Basically, what it comes down to — and something that stood out to me, particularly because of my hands-on “research” on the links — is how much the wind factors in and affects the speed of putts on these firm greens,which Phil thought were running faster than Augusta National’s.

“Augusta is 14 1/2 on the Stimp and these were well into the 15 on spots,” said Phil, who heads into the weekend T11, despite three-putting from three-feet on no. 16.

On TV, it might look like these guys are 15-handicappers, but nope, it’s just freaking hard (and it made me feel a little better about my play over the past week or so). Phil does a good job explaining how the wind impacts the ball on these greens and in this case, his first short putt on 16.

“The tough thing about that particular putt for me was that it was in direct crosswind,” he said. “So I’ve got a left-to-right breaking putt and the wind was directly left-to-right. You could see I hit a solid putt, it rolled a few feet by, and it snapped low. And the same thing happened on the way back. I just didn’t play for enough break on the direct crosswind.

“Something you don’t see on TV, because you can’t tell which way the wind is blowing. But that’s a huge factor on those short putts. And I was compensating well for it and playing for it well thought the entire day. And I didn’t there. I needed to play more break. I tried to hit it firm thinking that it would keep its line a little better and it didn’t, it snapped.”

*Rory McIlroy: The world no. 2 managed to take away some positives from missing his second straight cut. He needed to get off to a fast start, but instead, he was four-over after seven holes, so he decided to hit driver on every hole coming in because he really had nothing to lose at that point and that club is going to be important in the upcoming weeks.

“I actually drove the ball pretty well, and ended up playing the last 11 holes under par,” said Rory, who shot three-over 75. “That was encouraging, but obviously I’m disappointed to be going home for the weekend. It’s the first time I’ve missed a cut at the Open, so it’s obviously quite disappointing.”

He was able to still have a sense of humor about his poor play.

I’m really looking forward to Akron,” said McIlroy, referring to the WGC-Bridgestone Championship. “It’s a place I’ve done well before. It’s a place I feel I can win. So going there, really excited to just play four rounds of golf.

He added, laughing: “There’s no cut. But then, obviously, play and practice, it’s a great place to practice, as well. Great facilities and obviously you couldn’t ask for better preparation for the defense of the PGA the week later.”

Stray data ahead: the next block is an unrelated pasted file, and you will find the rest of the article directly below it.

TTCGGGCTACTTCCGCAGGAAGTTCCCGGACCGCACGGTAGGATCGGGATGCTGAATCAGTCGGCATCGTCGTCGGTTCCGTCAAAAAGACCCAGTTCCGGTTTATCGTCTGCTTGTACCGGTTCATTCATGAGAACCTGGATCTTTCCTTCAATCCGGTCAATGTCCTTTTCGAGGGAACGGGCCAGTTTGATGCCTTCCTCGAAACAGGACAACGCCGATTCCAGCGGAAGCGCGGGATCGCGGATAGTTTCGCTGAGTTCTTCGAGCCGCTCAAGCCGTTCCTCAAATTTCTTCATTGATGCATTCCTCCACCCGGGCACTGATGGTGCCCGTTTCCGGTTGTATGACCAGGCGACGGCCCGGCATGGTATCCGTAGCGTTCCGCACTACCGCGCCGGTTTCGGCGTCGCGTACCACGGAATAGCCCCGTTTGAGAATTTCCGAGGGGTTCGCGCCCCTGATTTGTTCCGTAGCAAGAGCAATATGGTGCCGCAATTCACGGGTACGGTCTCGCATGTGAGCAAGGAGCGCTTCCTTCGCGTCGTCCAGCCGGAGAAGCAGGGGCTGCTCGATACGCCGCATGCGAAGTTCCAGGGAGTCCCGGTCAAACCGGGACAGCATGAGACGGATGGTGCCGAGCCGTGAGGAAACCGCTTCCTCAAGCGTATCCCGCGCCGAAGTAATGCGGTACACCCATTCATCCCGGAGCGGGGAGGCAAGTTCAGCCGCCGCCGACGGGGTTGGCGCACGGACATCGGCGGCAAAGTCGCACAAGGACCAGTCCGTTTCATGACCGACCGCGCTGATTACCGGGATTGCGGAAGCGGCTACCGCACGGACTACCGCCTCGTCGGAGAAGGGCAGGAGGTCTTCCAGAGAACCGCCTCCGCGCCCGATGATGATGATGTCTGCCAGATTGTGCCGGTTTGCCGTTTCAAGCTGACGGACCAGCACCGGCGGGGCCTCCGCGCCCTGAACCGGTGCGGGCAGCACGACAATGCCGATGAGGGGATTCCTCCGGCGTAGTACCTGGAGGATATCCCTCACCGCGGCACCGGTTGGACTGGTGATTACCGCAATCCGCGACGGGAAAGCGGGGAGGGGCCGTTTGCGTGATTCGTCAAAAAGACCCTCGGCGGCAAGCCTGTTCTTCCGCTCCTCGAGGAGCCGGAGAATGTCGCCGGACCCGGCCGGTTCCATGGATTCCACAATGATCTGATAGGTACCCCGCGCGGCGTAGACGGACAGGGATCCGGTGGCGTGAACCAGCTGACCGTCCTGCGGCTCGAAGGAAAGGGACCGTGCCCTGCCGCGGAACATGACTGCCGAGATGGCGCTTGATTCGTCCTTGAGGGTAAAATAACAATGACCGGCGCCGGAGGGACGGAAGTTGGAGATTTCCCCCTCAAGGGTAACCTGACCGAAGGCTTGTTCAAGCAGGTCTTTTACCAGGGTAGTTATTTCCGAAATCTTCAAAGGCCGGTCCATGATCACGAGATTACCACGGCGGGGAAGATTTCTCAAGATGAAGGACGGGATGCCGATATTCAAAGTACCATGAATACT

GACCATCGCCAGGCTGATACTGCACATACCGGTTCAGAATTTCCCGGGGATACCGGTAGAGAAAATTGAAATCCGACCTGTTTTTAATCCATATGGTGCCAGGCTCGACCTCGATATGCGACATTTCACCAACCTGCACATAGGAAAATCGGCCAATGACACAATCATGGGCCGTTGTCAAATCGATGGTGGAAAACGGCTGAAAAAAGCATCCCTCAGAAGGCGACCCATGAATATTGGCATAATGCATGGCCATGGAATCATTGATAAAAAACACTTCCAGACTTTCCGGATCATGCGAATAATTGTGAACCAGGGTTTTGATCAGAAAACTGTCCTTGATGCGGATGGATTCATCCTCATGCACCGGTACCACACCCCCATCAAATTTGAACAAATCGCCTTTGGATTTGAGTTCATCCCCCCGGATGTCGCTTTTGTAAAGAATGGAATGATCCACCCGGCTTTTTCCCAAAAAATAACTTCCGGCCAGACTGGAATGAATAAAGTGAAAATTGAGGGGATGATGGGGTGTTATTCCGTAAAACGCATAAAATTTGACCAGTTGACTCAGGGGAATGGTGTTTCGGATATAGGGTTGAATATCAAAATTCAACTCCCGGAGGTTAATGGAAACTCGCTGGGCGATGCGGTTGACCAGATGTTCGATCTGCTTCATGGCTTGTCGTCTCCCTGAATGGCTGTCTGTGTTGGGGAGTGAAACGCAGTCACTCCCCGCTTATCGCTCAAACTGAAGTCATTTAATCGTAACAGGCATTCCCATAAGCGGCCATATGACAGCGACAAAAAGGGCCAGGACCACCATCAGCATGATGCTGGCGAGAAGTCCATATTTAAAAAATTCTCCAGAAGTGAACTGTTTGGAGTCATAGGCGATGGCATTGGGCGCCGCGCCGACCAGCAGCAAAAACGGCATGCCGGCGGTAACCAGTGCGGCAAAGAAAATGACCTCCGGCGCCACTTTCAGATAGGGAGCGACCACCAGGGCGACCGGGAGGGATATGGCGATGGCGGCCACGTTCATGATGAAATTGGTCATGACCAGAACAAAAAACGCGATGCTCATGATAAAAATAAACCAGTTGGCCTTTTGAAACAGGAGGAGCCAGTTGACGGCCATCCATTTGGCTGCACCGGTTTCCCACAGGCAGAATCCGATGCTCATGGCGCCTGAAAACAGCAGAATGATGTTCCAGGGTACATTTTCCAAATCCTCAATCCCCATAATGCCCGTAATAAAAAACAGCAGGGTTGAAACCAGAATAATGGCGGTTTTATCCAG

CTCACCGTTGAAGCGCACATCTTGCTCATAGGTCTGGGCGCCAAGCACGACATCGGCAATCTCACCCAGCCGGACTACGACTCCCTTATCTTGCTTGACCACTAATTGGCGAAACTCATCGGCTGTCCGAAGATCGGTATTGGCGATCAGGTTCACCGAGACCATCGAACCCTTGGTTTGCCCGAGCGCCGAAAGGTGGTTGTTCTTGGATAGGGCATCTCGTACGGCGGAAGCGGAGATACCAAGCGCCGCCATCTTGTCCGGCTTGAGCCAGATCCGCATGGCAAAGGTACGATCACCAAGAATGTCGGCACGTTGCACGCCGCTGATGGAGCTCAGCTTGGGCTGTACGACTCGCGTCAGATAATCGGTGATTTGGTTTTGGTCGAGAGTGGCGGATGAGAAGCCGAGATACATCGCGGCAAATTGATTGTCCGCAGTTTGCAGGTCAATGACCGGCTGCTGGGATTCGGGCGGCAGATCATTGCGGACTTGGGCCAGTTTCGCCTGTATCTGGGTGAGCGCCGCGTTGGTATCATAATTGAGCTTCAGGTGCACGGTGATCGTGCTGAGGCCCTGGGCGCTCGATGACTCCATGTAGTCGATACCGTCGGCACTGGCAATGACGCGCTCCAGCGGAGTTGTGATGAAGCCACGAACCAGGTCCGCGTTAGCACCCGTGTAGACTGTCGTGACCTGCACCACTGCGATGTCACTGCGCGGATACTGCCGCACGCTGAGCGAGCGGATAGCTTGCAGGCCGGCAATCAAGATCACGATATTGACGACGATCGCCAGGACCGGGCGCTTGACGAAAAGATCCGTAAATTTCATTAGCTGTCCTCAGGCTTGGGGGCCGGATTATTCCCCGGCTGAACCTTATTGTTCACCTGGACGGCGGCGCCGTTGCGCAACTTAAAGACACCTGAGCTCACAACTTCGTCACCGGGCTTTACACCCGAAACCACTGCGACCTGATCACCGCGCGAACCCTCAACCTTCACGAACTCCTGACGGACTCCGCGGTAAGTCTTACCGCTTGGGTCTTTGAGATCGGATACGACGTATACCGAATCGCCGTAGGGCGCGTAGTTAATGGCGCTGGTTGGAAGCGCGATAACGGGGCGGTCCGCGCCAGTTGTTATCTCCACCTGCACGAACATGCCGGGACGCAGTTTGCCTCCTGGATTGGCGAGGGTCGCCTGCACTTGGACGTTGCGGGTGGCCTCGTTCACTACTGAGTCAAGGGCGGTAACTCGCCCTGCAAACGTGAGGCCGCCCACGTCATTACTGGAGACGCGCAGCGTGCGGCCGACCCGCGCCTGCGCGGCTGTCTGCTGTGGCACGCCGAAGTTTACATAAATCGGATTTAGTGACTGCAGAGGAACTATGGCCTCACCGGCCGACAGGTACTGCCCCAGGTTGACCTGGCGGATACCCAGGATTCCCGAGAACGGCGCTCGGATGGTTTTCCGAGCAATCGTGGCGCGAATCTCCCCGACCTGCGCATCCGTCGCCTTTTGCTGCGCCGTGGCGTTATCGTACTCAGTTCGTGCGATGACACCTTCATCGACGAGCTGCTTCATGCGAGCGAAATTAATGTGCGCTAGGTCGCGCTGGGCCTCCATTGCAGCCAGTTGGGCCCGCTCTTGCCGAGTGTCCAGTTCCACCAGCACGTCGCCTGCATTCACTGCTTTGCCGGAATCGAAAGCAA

*Dustin Johnson: The long-hitting American has been in contention at the Open before and he’s golfing his ball well again this week, posting a one-over 72 on Friday to shoot a two-under 36-hole total. Heading into the weekend, he’s T2, along with Henrik Stenson, Lee Westwood and Tiger Woods, but DJ was the only one of the four to tee off in the afternoon. In other words, it was harder.

“Every hole is playing hard,” said DJ. “They’re a lot faster than normal for a British Open. But then with the wind and the slopes on them, it’s really difficult to get the speed correct. You don’t get any breaks. You’ve really got to grind it out. It’s tough off the tee. It’s tough on your approach shot and it’s tough putting.”

Again, it’s hard and mentally taxing to deal with the right speed.

“(The greens) are a lot faster than normal for a British Open,” he said. “But then with the wind and the slopes on them, it’s really difficult to get the speed correct.”

*Brandt Snedeker: Yikes, Snedeker made two doubles in the first 10 holes on Friday, but he was only two-over for his round at that point. Then, he tripled no. 15 — the one with the tricky pin placement that quite a few players griped about. He was frustrated after he posted eight-over 79.

“I don’t know what we’re supposed to do to hit a green,” he said. “I saw it this morning, the guys this morning were struggling with keeping it on the green. Justin hit a beautiful bunker shot and spun it and barely stayed on the green. That one got out of control, out of hand. That’s gonna happen. There’s no way to control it during the course of the day.”

Asked how much of a grind factor it was, Snedeker said, “Beyond anything I’ve ever played in.”

*Ernie Els: The 2012 Open champ, who was not only also defending his title at Lytham, but also the 2002 Open when it was last held at Muirfield, was frustrated, to say the least. He barked a bit at reporters at the start, but that’s nothing unusual and it’s not personal. Besides, as he pointed out, he didn’t have to agree to stop by the interview area.

“I’m getting nothing out of it,” said Els after shooting back-to-back 74s. “I’m very frustrated. I just made two bogeys from the middle of the bloody fairway. I’m hitting it nicely, I’m hitting it solidly. I’m trying to do the right thing. It’s quite difficult out there.”

Asked if the R&A could do anything about the borderline greens — but not “unplayable” — overnight, Els replied, “Water. And you don’t have to cut 14 and 15. Thank you.”